US Expat Taxes for Americans Living in South Korea – What You Need to Know

expat filing taxes in south korea

It has been estimated that there are 150,000 Americans living in South Korea.

Americans living in South Korea, whether for work or with the military, will enjoy many local highlights including the exotic culture, the delicious food, the excellent health care and education options, and the friendly locals. As an American expatriate living in South Korea though, what exactly do you need to know regarding filing US expat (and South Korean) taxes?

All US citizens and green card holders are required to file a US federal tax return and pay taxes to the IRS, regardless of where in the world they live or their income is generated.

The good news is if you are paying income tax in South Korea, there are various exclusions and exemptions available to prevent you paying tax on the same income to the IRS too.

US taxes – what you need to know

If your annual income is more than $12,400 (in 2020, or $12.550 in 2021), or just $400 for self-employed individuals, or just $5 for Americans married filing separately with a foreigner, then you have to file form 1040. While any tax owed is still due on April 15th, expats get an automatic filing extension up until June 15th. This can be extended further until October 15th.

If you have overseas assets worth over US$200,000 per person, excluding your home if it is owned in your own name, you also have to file form 8938 to declare them.

If you had a total of at least US$10,000 in one or more foreign bank and/or investment accounts at any time during the tax year, you also have to file FinCEN form 114, otherwise known as a Foreign Bank Account Report or FBAR.

“Foreign residents who have stayed in Korea for longer than five years during the last ten year period are taxed on their worldwide income.
– PricewaterhouseCoopers

Thankfully, there are several exemptions you can claim that allow you to pay less or no US income tax to the IRS. The two primary ones are the Foreign Earned Income Exclusion, which allows you to exclude the first around US$110,000 from US income tax if you can demonstrate that you are resident in South Korea, and the Foreign Tax Credit, which gives you a dollar tax credit for every dollar of tax you’ve already paid in South Korea.

The Foreign Tax Credit is typically a better option if you pay more tax in South Korea than you would owe in the US, as you can carry the excess tax credits forward for future use.

The United States – Korea Tax Treaty

The United States – Korea Tax Treaty covers double taxation with regards to income tax, corporation tax, and capital gains tax, however, a clause called savings clause in Article 4 paragraph 4 states that the US can still tax its citizens living in Korea as if the rest of the treaty didn’t exist!

However, the treaty allows US expats to avoid double taxation on their income taxed in Korea by allowing them to claim US tax credits when they file their US tax return to the same value as Korean income taxes that they’ve already paid, when they file their US tax return.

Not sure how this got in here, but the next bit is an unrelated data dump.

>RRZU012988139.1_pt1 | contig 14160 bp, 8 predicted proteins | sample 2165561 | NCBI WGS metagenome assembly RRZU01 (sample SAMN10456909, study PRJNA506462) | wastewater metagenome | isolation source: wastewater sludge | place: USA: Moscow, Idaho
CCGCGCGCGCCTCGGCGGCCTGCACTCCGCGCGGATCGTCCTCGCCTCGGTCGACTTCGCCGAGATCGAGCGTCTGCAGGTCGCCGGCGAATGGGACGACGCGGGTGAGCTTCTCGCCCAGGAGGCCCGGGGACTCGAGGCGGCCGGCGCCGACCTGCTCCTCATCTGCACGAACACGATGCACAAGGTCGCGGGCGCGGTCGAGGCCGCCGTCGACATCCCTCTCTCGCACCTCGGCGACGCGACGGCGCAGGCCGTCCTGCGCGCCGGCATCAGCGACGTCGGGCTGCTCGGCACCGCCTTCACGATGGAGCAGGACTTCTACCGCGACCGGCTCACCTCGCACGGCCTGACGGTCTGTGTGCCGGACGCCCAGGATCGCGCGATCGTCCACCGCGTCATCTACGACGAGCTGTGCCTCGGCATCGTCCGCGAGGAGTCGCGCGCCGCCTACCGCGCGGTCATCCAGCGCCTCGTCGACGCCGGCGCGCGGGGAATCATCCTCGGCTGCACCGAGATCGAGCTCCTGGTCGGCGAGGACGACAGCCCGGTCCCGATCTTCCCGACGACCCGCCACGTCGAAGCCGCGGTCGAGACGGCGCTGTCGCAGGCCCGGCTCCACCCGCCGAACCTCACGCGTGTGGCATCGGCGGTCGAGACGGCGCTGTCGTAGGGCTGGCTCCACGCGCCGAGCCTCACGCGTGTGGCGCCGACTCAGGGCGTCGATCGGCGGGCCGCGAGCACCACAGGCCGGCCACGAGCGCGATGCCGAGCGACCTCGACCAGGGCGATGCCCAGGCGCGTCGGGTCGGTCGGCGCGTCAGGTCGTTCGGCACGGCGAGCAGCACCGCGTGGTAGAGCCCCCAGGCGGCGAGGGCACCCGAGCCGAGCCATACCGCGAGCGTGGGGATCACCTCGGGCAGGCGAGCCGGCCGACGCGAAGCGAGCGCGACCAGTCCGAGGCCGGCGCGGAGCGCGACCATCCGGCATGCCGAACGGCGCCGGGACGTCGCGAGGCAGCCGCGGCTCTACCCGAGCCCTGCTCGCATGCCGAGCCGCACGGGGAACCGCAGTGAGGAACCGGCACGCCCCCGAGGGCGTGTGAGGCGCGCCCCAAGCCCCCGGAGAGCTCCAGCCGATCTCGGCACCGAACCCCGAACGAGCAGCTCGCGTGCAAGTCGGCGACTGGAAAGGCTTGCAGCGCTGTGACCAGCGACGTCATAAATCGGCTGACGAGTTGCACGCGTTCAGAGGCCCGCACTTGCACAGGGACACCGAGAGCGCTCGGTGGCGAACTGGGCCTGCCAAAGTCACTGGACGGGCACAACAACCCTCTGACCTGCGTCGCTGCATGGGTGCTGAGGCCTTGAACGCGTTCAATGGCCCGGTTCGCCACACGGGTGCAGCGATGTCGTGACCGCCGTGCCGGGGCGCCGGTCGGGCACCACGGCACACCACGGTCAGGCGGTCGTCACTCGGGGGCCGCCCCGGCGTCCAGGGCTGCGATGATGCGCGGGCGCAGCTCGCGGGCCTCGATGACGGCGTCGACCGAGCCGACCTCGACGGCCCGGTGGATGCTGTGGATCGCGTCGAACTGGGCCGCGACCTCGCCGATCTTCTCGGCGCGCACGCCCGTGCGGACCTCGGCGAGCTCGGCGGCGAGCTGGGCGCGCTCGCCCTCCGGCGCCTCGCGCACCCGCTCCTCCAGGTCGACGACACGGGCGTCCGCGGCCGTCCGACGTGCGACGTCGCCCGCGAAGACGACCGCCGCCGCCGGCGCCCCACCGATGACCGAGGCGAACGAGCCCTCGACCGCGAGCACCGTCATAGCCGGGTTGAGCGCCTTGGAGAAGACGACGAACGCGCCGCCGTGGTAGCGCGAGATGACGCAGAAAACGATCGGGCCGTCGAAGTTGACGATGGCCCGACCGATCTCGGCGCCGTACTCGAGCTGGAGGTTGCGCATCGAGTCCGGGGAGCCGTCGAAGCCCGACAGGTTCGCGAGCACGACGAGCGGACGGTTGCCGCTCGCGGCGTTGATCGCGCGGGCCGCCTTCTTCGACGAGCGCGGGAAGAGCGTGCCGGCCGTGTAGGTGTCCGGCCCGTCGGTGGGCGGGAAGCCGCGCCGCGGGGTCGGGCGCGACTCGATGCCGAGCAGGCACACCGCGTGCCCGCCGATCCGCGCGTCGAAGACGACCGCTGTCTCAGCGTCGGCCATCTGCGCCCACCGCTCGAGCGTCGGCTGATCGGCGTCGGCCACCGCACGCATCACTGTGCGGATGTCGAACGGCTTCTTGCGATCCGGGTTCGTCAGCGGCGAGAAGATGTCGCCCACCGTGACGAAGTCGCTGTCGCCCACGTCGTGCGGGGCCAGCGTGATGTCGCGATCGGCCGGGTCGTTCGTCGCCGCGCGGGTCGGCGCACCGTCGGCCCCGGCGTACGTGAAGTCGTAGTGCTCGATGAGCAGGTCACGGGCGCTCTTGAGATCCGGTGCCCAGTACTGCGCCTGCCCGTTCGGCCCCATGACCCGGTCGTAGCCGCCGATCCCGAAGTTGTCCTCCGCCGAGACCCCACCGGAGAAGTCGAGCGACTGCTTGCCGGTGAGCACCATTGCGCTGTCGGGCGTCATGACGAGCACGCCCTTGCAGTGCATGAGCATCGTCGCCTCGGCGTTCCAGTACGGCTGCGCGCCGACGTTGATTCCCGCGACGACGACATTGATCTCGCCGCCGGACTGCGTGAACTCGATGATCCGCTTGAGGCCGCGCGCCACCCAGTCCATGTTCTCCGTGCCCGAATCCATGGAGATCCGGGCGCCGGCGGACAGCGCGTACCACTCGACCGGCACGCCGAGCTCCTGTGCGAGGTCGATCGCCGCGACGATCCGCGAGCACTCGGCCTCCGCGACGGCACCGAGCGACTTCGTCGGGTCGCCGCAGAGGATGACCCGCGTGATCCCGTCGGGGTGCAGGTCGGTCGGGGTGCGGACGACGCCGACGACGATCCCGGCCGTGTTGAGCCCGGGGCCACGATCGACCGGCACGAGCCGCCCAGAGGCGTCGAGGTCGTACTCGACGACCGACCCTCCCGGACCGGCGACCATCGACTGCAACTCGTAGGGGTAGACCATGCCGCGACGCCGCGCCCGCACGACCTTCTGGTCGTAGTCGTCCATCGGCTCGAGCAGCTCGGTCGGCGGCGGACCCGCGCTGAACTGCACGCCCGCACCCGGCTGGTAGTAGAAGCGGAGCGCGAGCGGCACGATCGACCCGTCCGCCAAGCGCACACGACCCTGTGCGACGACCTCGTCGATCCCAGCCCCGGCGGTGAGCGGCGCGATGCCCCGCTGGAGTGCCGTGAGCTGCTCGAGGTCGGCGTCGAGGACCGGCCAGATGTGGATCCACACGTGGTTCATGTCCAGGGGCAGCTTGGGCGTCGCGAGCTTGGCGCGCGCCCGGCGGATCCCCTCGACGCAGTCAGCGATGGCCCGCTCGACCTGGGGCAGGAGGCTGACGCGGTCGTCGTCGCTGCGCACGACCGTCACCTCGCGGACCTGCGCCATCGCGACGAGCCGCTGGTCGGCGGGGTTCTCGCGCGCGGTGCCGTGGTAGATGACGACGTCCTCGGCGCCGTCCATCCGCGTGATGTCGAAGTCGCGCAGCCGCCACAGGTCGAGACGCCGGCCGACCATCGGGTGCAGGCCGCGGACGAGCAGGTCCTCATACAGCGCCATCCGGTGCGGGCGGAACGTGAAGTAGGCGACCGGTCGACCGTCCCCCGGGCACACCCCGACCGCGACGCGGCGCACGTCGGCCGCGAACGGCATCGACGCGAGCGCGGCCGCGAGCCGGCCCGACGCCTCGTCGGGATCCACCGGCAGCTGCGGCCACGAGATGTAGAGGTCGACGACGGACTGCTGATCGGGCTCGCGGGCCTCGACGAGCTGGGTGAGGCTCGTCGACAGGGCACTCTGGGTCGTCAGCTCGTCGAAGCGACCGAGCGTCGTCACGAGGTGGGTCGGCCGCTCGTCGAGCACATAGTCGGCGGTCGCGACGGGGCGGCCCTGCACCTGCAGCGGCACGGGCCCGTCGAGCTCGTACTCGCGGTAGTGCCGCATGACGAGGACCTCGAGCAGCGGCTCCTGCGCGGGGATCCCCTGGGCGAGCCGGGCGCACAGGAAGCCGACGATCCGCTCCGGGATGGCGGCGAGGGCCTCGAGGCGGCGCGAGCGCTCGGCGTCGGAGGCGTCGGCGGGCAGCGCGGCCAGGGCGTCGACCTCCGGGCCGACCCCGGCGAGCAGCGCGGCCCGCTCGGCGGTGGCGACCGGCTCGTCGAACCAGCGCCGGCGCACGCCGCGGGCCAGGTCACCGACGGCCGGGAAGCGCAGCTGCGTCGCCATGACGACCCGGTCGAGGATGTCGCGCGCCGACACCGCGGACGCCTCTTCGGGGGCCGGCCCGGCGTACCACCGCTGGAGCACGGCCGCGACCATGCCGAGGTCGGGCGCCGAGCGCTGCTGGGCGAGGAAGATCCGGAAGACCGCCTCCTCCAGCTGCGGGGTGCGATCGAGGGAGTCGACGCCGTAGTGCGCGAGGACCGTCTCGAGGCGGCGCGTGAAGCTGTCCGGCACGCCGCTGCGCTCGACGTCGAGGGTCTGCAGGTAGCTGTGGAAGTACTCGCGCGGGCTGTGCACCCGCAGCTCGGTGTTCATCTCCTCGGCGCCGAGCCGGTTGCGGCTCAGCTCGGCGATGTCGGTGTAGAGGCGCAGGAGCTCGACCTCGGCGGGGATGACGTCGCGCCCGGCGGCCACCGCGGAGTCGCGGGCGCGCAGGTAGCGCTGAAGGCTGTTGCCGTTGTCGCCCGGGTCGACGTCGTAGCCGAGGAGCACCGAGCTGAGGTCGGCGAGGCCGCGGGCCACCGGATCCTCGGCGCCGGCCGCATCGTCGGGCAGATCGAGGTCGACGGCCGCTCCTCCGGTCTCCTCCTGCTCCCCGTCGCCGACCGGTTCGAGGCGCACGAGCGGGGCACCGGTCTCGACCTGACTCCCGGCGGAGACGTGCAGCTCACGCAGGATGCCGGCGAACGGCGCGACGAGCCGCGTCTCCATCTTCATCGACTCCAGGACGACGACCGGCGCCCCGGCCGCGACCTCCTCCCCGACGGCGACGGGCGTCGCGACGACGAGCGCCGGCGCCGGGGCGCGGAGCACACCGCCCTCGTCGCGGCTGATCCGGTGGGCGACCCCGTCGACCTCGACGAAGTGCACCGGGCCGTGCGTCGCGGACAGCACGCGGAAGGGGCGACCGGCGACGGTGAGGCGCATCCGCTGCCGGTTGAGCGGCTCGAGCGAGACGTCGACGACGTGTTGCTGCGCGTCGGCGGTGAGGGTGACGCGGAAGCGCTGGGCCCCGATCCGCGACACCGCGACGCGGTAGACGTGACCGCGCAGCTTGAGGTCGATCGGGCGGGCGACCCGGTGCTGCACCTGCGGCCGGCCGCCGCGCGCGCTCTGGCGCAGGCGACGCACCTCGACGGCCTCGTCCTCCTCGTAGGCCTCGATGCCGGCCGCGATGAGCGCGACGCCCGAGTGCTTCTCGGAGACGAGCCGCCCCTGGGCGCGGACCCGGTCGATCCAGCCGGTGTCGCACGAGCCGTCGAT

For income arising in the US, Americans in Korea can claim Korean tax credits against income US taxes paid to the IRS.

To claim US tax credits against Korean taxes paid, expats must file Form 1116 when they file their federal tax return. By doing this, the vast majority of US expats in Korea won’t end up owing any US income tax.

The US – Korea Tax Treaty also allows the Korean government to share US expats’ Korean tax information with the IRS, as well as their Korean bank and investment account details and balances.

Some Americans in Korea, for example students and trainees, and professors and government workers  may be able to claim a provision in the United States – Korea Tax Treaty (besides claiming US tax credits). Expats should consult a US expat tax specialise to check. Expats who can claim a provision in the treaty can do so by filing IRS Form 8833.

The US-Korea Totalization Agreement

A separate agreement called a Totalization Agreement helps US expats in Korea not to pay social security taxes to both the US and Korean governments. Expats’ contributions made while in Korea can be credited to either system. Which country they pay depends on how long they will be living in Korea.

Taxes for Expats - The US - Korea Tax Treaty

South Korean taxes – what you need to know

South Korean income tax rates range from 6% to 45% of net income after deductions, although foreign workers can opt to pay a 19% flat tax on their gross income. There is also a local income tax of 10% of the national income tax rate paid. Capital gains are taxed separately.

Foreigners are considered residents in South Korea for tax purposes if they spend at least 183 days in South Korea within a tax year.

The South Korean tax year is the same as the American, and tax returns are due by May 31st. The South Korean tax authority is called the National Tax Service.

Catching up

Expats in Korea who are behind with their US tax filing because they were unaware that they had to file from abroad can catch up without facing penalties under an IRS amnesty program called the Streamlined Procedure, so long as they do so before the IRS contacts them about it.

We strongly recommend that if you have any doubts or questions about your tax situation as a US expat living in South Korea that you contact a US expat tax specialist.

Register now, and your Bright!Tax CPA will be in touch right away to guide you through the next steps.

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